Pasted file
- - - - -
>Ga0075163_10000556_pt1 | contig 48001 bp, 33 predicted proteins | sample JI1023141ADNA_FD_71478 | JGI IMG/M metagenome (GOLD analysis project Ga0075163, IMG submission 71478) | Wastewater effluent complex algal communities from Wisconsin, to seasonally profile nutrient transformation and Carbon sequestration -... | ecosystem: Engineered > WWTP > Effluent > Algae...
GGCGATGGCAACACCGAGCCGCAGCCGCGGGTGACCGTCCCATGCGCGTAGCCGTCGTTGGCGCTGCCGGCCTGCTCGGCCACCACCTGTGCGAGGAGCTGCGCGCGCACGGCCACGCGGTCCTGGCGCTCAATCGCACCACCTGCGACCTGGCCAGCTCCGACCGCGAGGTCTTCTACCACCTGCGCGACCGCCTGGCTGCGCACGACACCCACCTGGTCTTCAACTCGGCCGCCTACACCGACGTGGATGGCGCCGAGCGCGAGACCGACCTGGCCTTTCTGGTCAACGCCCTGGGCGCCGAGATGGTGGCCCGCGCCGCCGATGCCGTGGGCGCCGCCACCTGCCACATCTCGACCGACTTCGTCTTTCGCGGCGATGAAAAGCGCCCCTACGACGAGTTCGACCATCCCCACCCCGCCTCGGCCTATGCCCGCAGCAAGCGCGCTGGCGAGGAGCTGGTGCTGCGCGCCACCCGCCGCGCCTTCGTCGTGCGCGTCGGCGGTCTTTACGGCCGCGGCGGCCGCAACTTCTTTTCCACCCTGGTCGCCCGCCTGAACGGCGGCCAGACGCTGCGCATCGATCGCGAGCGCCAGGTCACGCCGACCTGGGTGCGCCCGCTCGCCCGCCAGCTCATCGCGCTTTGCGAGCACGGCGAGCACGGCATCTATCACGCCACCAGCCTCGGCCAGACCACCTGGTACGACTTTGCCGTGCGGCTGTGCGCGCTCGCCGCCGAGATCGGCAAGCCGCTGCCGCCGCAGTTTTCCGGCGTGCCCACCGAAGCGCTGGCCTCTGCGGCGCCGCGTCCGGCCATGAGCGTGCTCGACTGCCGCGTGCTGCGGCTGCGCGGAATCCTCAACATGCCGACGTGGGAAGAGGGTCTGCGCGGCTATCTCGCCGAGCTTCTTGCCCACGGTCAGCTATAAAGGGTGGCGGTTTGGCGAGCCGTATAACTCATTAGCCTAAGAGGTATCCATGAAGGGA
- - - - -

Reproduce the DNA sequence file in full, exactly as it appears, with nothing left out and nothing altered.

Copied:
>Ga0075163_10000556_pt1 | contig 48001 bp, 33 predicted proteins | sample JI1023141ADNA_FD_71478 | JGI IMG/M metagenome (GOLD analysis project Ga0075163, IMG submission 71478) | Wastewater effluent complex algal communities from Wisconsin, to seasonally profile nutrient transformation and Carbon sequestration -... | ecosystem: Engineered > WWTP > Effluent > Algae...
GGCGATGGCAACACCGAGCCGCAGCCGCGGGTGACCGTCCCATGCGCGTAGCCGTCGTTGGCGCTGCCGGCCTGCTCGGCCACCACCTGTGCGAGGAGCTGCGCGCGCACGGCCACGCGGTCCTGGCGCTCAATCGCACCACCTGCGACCTGGCCAGCTCCGACCGCGAGGTCTTCTACCACCTGCGCGACCGCCTGGCTGCGCACGACACCCACCTGGTCTTCAACTCGGCCGCCTACACCGACGTGGATGGCGCCGAGCGCGAGACCGACCTGGCCTTTCTGGTCAACGCCCTGGGCGCCGAGATGGTGGCCCGCGCCGCCGATGCCGTGGGCGCCGCCACCTGCCACATCTCGACCGACTTCGTCTTTCGCGGCGATGAAAAGCGCCCCTACGACGAGTTCGACCATCCCCACCCCGCCTCGGCCTATGCCCGCAGCAAGCGCGCTGGCGAGGAGCTGGTGCTGCGCGCCACCCGCCGCGCCTTCGTCGTGCGCGTCGGCGGTCTTTACGGCCGCGGCGGCCGCAACTTCTTTTCCACCCTGGTCGCCCGCCTGAACGGCGGCCAGACGCTGCGCATCGATCGCGAGCGCCAGGTCACGCCGACCTGGGTGCGCCCGCTCGCCCGCCAGCTCATCGCGCTTTGCGAGCACGGCGAGCACGGCATCTATCACGCCACCAGCCTCGGCCAGACCACCTGGTACGACTTTGCCGTGCGGCTGTGCGCGCTCGCCGCCGAGATCGGCAAGCCGCTGCCGCCGCAGTTTTCCGGCGTGCCCACCGAAGCGCTGGCCTCTGCGGCGCCGCGTCCGGCCATGAGCGTGCTCGACTGCCGCGTGCTGCGGCTGCGCGGAATCCTCAACATGCCGACGTGGGAAGAGGGTCTGCGCGGCTATCTCGCCGAGCTTCTTGCCCACGGTCAGCTATAAAGGGTGGCGGTTTGGCGAGCCGTATAACTCATTAGCCTAAGAGGTATCCATGAAGGGA